Nvidia’s big Kepler chip is finally an official product. We first got a peek at the GK110’s architecture way back in May, but products based on it hadn’t been formally introduced until this morning, when Nvidia pulled the curtains back on a pair of cards in its Tesla K20 lineup. As part of the compute-focused Tesla lineup, these cards will be aimed at supercomputing installations and HPC clusters. Here’s a look at their basic specifications, which were the last real mystery remaining about them:
|Tesla K20||706||3.52||1.17||5GB||320-bit||208 GB/s||225W|
|Tesla K20X||732||3.95||1.31||6GB||384-bit||250 GB/s||235W|
Nvidia declined to reveal exact pricing, since these cards will be sold through OEM partners like Cray, but you can expect them to cost a fair bit more than any GeForce.
The big dawg, the Tesla K20X, does in theory exceed one teraflops of peak double-precision performance, as Nvidia told us to expect at GTC this past spring. In fact, its clock rate and peak flops numbers are very close to our best guess from back then. One surprise is the fact that, if our math is correct, even the K20X has one of the GK110’s SMX units disabled, leaving 14 active, for a total of 2688 shader ALUs.
Like prior high-end Teslas, the K20 series supports ECC for external memory via an encoding scheme that occupies a portion of memory bandwidth for checksum storage. Nvidia claims this overhead has been roughly cut in half for Kepler versus the prior-gen Fermi chips, so that between two and 15% of memory bandwidth is occupied by ECC traffic.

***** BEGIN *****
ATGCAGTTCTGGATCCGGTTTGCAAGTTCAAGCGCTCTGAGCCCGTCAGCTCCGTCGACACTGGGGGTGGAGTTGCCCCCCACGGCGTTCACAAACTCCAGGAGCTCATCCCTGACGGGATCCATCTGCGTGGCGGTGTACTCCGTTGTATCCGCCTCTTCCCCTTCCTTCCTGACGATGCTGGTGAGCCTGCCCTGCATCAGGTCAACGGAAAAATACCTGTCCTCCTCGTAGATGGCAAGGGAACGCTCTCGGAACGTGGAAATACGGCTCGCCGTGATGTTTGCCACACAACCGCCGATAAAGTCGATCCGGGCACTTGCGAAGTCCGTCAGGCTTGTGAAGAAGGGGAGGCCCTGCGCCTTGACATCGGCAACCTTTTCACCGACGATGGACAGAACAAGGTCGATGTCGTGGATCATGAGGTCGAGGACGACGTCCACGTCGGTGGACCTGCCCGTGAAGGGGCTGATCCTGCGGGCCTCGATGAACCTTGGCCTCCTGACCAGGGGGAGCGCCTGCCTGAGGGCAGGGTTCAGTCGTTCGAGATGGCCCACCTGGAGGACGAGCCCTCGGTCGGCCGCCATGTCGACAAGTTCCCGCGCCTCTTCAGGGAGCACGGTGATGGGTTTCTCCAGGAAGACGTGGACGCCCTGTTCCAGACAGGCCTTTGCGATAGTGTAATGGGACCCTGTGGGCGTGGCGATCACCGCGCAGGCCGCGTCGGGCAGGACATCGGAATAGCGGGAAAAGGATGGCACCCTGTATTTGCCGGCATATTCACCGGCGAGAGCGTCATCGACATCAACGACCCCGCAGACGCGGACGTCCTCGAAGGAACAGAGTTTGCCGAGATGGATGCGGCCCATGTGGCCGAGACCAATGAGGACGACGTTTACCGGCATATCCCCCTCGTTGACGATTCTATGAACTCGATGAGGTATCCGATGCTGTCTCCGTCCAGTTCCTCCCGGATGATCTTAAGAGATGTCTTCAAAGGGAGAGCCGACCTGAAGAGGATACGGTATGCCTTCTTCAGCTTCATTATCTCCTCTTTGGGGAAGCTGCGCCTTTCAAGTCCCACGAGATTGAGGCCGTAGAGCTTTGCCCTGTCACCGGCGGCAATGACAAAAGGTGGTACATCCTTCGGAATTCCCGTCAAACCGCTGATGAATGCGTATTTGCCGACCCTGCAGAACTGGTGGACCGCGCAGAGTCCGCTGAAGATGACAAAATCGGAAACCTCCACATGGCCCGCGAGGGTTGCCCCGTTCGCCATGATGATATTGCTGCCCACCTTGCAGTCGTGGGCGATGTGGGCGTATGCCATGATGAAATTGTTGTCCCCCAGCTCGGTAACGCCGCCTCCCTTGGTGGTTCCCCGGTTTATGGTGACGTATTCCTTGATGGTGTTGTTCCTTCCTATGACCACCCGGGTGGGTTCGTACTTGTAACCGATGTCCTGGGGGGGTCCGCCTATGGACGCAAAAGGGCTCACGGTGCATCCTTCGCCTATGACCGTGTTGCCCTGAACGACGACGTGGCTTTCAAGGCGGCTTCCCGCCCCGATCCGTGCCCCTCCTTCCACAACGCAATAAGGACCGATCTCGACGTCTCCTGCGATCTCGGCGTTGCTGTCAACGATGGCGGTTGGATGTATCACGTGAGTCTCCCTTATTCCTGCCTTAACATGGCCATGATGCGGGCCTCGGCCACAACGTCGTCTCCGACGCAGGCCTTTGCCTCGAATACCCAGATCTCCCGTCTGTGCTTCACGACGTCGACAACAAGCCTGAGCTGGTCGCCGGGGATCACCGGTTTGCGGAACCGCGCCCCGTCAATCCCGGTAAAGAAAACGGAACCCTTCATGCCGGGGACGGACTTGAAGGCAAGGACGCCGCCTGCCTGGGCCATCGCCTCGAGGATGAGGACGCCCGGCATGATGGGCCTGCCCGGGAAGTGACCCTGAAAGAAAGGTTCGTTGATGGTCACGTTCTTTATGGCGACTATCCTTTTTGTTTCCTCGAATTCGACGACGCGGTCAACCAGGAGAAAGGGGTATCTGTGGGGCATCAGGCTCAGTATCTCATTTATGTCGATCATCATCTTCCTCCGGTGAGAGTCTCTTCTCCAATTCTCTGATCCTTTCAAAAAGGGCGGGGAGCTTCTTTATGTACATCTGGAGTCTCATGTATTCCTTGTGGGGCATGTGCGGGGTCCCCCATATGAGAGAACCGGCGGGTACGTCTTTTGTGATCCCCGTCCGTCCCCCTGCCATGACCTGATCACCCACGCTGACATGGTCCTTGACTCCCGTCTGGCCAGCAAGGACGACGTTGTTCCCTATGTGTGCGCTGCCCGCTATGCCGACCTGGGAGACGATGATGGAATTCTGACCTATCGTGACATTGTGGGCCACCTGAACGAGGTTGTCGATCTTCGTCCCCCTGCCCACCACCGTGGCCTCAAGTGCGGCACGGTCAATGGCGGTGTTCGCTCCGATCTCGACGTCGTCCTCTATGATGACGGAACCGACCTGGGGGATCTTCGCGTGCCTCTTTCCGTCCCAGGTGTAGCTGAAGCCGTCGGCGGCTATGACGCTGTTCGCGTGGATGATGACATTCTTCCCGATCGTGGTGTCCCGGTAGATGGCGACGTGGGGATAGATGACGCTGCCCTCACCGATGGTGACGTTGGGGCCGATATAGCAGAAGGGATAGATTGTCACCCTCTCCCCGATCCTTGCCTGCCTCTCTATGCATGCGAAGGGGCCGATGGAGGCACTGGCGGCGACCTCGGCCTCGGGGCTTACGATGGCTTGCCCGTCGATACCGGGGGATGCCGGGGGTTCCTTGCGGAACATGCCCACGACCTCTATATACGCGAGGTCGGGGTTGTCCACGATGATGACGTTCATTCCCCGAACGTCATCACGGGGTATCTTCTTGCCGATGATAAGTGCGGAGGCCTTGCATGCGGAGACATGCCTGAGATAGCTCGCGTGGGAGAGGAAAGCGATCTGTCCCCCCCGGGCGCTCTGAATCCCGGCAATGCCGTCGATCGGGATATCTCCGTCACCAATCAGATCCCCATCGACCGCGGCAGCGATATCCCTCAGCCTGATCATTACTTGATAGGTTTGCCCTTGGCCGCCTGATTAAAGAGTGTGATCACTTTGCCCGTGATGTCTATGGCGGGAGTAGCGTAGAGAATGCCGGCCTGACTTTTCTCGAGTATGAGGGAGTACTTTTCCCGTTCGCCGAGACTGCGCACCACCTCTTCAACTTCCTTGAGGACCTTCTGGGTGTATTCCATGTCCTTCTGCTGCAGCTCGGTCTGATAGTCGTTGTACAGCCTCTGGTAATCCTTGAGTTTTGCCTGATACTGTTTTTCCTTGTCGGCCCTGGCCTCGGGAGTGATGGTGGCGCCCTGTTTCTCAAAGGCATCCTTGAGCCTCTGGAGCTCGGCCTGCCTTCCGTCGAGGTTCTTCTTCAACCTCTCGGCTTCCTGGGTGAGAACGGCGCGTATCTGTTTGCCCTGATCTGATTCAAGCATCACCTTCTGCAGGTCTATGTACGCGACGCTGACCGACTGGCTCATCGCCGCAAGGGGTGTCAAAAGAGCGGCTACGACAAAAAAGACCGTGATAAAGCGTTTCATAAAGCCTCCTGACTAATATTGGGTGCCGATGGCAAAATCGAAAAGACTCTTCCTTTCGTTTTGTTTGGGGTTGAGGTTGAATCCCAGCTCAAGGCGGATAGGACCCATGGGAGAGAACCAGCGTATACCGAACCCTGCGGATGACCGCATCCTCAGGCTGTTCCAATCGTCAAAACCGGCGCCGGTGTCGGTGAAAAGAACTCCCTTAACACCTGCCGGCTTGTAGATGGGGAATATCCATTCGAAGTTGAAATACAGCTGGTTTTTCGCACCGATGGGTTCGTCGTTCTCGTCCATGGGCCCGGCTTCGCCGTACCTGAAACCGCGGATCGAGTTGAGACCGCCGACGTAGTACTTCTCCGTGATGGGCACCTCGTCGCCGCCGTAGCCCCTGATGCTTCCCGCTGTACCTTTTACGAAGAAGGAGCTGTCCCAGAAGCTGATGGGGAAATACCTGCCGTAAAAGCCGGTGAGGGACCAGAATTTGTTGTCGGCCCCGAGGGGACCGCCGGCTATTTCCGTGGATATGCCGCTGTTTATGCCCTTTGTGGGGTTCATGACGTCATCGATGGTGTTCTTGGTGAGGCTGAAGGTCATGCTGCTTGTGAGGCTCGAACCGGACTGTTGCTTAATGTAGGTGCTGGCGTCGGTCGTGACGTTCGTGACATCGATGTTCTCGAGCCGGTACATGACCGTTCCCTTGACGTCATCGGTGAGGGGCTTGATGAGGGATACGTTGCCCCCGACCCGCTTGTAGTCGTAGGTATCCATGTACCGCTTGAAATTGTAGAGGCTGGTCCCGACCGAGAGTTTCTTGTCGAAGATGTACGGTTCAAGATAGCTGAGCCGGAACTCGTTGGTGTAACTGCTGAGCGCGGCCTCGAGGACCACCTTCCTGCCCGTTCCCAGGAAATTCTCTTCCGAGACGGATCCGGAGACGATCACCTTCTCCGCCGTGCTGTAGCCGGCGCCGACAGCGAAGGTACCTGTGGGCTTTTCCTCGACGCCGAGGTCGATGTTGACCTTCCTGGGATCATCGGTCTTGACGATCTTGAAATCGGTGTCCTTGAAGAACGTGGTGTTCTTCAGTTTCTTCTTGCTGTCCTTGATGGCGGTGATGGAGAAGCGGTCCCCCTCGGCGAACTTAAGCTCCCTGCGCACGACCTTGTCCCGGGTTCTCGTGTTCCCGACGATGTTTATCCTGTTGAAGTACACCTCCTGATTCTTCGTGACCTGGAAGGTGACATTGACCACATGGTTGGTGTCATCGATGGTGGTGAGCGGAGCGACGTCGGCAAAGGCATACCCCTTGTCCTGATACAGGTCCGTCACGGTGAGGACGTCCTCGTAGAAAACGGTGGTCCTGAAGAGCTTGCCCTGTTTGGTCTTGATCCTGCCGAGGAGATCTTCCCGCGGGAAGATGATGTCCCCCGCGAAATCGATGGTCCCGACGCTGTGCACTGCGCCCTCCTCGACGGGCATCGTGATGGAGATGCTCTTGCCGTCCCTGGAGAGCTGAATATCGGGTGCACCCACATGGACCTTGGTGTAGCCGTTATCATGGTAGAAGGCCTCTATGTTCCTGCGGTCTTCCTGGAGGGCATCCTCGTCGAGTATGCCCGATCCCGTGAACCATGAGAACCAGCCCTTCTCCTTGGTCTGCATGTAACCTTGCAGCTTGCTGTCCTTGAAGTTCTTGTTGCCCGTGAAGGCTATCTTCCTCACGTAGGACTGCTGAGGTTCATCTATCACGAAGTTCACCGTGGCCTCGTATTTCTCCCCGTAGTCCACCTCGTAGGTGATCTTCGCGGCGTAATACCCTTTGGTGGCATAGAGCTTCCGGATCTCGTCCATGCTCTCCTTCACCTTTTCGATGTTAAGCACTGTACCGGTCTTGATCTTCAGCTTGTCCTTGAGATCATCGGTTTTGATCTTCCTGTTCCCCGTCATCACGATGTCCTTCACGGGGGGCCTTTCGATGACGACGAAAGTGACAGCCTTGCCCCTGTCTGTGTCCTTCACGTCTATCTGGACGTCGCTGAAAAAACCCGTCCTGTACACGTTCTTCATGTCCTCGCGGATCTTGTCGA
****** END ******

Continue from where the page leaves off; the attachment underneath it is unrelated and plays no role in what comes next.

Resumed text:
The K20X is strictly a server-focused product that will rely on its surroundings to generate airflow for cooling; it will not come with an onboard fan. The K20 will ship with an active fan, making it a candidate for use in workstations and non-OEM servers.
In very much related news, the latest version of supercomputing’s prestigious Top500 list of fastest machines was released this morning, and the Tesla K20-and-Opteron-based Titan supercomputer at Oak Ridge National Labs captured the top spot with 17.59 petaflops of sustained throughput in Linpack. Only the Sequoia system at Lawrence Livermore National Labs, based on IBM’s BlueGene/Q, comes close to matching Titan. The fourth-place entry on the list is under half of Titan’s peak speed, and fifth place is about a quarter.
Nvidia tells us Tesla K20-series cards will be shipping in volume this week via its OEM partners, with general availability to follow this month or next. In fact, the firm claims to have shipped a quantity of K20X cards capable of 30 petaflops in the past 30 days.